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Interrogation Review 2020 Tv Show Series Season Cast Crew Online
Creators: John Mankiewicz, Anders Weidemann
Stars: Peter Sarsgaard, Kyle Gallner, Kodi Smit-McPhee
Opening Shot: “Based on interrogation transcripts from a real homicide investigation. The investigation took place over 20 years. To date, it remains unsolved.” March 10, 1983, Sherman Oaks California, South Van Nuys Police Station. A long-haired teen is in a locked interrogation room, pounding on the door and screaming, “I need to see her!”
The Gist: Detective David Russell (Peter Sarsgaard) goes into the room and tells the teen, Eric Fisher (Kyle Gallner) to recount his day from the beginning. In his hyper manner, he recalls showering in his flophouse of an apartment, then something happening with his car. His grasp of details of what just happened hours earlier is tentative. Then he says he went to his parents’ house, where he just got kicked out with the locks changed, to get some tools. He looks in and sees his mother Mary (Joanna Going) on the floor in a pool of blood. She has two knives in her back, her head’s been bashed in, and there’s a cord around her neck, but she’s still alive. Eric removes the glass louvers from a back door window, and runs to her. Eric tells the detective that he pulled the knives out in a panicked manner and called 911.
Det. Russell thinks the story is “bullshit” and he tells Eric so. We flash back to when he arrived at the scene; Eric had to be restrained when he was screaming at the paramedics that they weren’t doing enough to save his mother; his father Henry (David Strathairn) leaves Eric in the patrol car to answer the cops’ questions. It doesn’t look like any of the evidence supports Eric’s story. But Russell’s boss (Frank Whaley) tells Russell that, because Eric is only 17, he has to somehow convince the kid that doing a polygraph is Eric’s own idea, but there isn’t enough evidence to hold him otherwise.
Eric is freaking out, but he thinks he’s telling the truth. Henry isn’t sure; he knows his son is an addict and he has no idea how high his son is at that moment. But he wants to believe his son. He goes to his son’s apartment — highly singed from an electrical fire; the landlord says Eric “liked the smell” — and sees all the freshly-used needles lying around the place’s general squalor and wonders. But he knows that one of Eric’s “buddies,” Chris Keller (Kodi Smit-McPhee), is fully capable of killing his wife the way he did.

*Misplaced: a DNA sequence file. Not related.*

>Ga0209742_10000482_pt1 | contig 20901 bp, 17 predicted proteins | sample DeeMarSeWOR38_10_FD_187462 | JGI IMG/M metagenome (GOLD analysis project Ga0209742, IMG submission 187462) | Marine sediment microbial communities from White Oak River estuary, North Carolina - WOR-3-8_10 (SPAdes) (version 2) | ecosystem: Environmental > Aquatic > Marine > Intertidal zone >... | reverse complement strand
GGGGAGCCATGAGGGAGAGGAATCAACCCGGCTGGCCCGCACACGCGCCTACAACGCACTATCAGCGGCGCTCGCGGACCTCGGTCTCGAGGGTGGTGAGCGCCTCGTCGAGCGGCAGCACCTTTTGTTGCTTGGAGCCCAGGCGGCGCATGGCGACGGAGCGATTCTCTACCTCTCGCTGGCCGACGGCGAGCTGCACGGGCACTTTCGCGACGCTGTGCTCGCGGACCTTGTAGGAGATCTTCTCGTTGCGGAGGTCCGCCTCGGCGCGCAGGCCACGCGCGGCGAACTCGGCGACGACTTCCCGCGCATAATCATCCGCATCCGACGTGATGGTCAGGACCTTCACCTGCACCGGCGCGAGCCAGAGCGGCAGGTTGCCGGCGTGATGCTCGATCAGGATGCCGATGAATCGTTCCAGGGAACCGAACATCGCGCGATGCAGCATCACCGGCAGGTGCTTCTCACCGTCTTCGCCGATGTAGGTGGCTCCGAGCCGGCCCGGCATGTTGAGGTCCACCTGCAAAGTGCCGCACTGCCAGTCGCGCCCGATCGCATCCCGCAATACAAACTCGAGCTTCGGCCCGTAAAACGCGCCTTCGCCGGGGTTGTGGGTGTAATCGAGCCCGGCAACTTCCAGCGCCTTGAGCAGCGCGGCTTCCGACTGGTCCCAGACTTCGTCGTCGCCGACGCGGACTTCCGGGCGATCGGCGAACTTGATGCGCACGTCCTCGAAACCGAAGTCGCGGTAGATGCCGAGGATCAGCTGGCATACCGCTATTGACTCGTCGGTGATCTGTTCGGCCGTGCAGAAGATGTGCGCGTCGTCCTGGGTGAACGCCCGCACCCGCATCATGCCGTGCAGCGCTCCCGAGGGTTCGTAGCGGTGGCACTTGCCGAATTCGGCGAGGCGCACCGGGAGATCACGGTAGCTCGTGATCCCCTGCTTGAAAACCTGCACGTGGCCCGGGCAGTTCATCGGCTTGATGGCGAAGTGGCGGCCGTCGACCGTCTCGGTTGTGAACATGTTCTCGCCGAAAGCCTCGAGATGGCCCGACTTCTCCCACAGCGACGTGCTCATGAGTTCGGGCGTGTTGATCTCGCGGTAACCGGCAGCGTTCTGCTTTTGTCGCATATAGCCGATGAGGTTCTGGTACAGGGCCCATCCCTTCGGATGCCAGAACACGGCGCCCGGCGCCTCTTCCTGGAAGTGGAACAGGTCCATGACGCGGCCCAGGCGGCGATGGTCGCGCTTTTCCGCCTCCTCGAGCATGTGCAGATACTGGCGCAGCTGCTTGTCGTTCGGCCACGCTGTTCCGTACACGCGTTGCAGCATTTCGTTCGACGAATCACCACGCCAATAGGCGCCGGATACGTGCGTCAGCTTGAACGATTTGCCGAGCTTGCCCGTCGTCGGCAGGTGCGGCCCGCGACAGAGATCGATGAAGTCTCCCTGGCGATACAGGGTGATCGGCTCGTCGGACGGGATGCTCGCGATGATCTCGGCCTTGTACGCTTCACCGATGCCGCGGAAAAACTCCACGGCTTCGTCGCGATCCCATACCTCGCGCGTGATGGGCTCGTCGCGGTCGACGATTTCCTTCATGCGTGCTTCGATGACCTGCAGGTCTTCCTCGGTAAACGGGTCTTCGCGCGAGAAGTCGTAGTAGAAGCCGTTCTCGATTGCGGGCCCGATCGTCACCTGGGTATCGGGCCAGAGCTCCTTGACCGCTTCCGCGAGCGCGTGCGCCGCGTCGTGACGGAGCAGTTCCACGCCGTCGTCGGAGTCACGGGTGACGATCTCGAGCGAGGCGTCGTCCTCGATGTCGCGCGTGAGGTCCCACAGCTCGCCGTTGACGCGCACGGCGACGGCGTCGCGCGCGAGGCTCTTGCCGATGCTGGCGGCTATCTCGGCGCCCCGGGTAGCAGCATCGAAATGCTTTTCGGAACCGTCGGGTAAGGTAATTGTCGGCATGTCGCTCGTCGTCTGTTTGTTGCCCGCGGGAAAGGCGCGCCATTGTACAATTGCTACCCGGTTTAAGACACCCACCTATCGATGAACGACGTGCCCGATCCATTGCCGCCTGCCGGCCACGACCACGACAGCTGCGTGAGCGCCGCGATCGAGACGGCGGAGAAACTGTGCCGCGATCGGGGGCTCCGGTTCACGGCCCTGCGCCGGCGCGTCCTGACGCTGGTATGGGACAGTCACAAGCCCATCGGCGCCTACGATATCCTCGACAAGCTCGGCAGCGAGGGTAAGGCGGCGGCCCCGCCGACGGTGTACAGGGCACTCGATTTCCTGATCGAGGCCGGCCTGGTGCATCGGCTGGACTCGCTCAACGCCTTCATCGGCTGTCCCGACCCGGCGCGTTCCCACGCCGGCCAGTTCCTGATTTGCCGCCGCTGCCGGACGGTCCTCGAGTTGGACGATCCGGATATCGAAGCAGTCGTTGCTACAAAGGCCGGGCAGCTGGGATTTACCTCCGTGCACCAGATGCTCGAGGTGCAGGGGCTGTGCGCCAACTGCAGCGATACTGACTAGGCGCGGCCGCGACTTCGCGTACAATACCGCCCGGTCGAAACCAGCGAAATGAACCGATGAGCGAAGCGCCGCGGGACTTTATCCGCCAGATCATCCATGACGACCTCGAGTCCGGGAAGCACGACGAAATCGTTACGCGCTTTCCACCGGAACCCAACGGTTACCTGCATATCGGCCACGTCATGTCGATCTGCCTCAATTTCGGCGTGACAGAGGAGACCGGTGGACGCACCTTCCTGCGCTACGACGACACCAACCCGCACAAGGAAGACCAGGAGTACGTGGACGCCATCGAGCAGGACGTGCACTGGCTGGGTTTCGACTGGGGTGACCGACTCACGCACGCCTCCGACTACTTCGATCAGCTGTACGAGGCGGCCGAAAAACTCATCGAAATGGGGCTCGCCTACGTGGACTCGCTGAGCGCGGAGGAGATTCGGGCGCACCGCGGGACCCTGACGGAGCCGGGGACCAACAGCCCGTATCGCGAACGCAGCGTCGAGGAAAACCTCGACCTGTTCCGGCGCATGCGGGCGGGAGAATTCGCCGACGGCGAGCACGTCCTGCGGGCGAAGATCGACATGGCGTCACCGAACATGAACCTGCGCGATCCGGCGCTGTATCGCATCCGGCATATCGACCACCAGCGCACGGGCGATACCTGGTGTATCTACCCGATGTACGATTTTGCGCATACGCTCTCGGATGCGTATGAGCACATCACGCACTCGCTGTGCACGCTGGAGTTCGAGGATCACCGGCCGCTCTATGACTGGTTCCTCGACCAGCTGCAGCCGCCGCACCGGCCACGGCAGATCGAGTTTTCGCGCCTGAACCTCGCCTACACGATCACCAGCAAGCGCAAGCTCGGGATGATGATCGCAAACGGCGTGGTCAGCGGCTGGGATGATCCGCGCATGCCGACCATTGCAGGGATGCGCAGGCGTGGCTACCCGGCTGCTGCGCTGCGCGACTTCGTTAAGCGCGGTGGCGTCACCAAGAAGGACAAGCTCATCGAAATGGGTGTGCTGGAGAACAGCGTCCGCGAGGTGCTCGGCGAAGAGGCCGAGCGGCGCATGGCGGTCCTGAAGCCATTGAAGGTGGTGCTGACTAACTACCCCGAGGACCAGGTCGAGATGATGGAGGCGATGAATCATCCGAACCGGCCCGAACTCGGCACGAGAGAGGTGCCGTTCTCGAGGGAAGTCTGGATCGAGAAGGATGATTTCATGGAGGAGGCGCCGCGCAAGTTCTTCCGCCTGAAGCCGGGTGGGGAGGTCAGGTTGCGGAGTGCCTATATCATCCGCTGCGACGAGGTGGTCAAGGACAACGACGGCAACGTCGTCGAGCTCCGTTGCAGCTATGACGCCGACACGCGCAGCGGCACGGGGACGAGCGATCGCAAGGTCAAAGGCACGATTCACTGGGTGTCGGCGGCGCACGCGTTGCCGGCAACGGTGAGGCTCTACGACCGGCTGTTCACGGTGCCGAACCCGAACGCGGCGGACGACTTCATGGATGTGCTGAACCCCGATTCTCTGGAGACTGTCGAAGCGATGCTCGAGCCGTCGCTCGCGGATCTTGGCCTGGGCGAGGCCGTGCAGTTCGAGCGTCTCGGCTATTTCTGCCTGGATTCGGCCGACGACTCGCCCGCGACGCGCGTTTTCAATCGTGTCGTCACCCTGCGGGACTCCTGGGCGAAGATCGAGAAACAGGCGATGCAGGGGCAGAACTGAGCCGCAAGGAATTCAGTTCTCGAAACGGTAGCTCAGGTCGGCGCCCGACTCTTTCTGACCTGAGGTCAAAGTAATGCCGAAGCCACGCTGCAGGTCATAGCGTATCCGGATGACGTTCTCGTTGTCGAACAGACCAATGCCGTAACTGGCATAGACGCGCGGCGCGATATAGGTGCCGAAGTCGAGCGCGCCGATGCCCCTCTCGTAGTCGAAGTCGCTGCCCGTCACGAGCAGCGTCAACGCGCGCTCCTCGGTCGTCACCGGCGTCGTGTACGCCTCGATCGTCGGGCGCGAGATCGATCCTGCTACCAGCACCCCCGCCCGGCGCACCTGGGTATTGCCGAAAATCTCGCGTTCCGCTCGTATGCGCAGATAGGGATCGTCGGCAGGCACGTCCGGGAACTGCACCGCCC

As Russell books Eric and puts him in a holding cell, he gets what he was looking for: Eric demanding a polygraph, which he promptly fails.
Our Take: Interrogation, created by John Mankiewicz and Anders Weidemann, has a unique format. It’s really based on a 20-year case that hasn’t been solved yet, fictionalized to suit this format. All the episodes are dropped at once, which hasn’t been the CBSAA model to date, but it’s done for a reason: The eight episodes between the first episode and the season finale can be watched in any order, giving the viewer his or own path when following the investigation.
That’s why they needed to find a case that has spanned decades; the episodes hopscotch from the ’80s to the ’00s and back again, with new investigators (Vincent D’Onofrio appears as Sgt. Ian Lynch in a few episodes), new evidence, and new backstories revealed. So, the idea is to watch the premiere, then pick and choose any order of the next eight episodes, then watch the season finale.
But is it worth the effort? After the first episode, we’re not sure. There are fine performances in the first episode, with Sarsgaard and Strathairn leading the way, but Gallner’s manic portrayal of the drugged-up Eric Fisher feels like it’s what he thinks an addict should act like; it’s a performance that makes the entire episodes irritating to watch. Perhaps he calms down as Eric spends the next two decades in prison. But we’re not sure we want to find out.
We’re thinking that, depending on who the focus of each episode is — they’re named after particular characters — will determine how good or bad the episode will be. But we’re wondering: Is this more interactive than we think it is? Are we supposed to be writing things down? Do we need to set up a cork board with pictures linked together by colored string to keep track? We can barely keep track of our own lives, much less Interrogation. The only way this is worthwhile is if all the episodes are worth watching. Based on the first episode, though, we’re not holding out hope.
Parting Shot: Henry goes into Eric’s cell, and tells his highly-sedated son that he thinks Chris Keller murdered his mother. He’s so out of it, all Eric can muster is “Yeah.”
Sleeper Star: We’re not sure how many episodes Whaley will be in, but we always like seeing him; here, he plays a detective that’s snarky and weaselly, but also pretty much right.
Most Pilot-y Line: We’re not sure of some of the side conversations, like Russell telling Whaley’s character that he knows he has a cigarette in his jacket pocket, or a scene where Russell goes home and tells his half-asleep wife, “I gotta go back into work early.” What did she ask? “Did you solve it?” Is she a third-grader?
Our Call: SKIP IT. We have no confidence that this mix-and-match episode format is anything more than a gimmick and will just lead to confused viewers. If the story was better, we might give it a shot. But it’s not a story we’d want to watch in a more linear fashion, much less the way CBSAA is presenting them.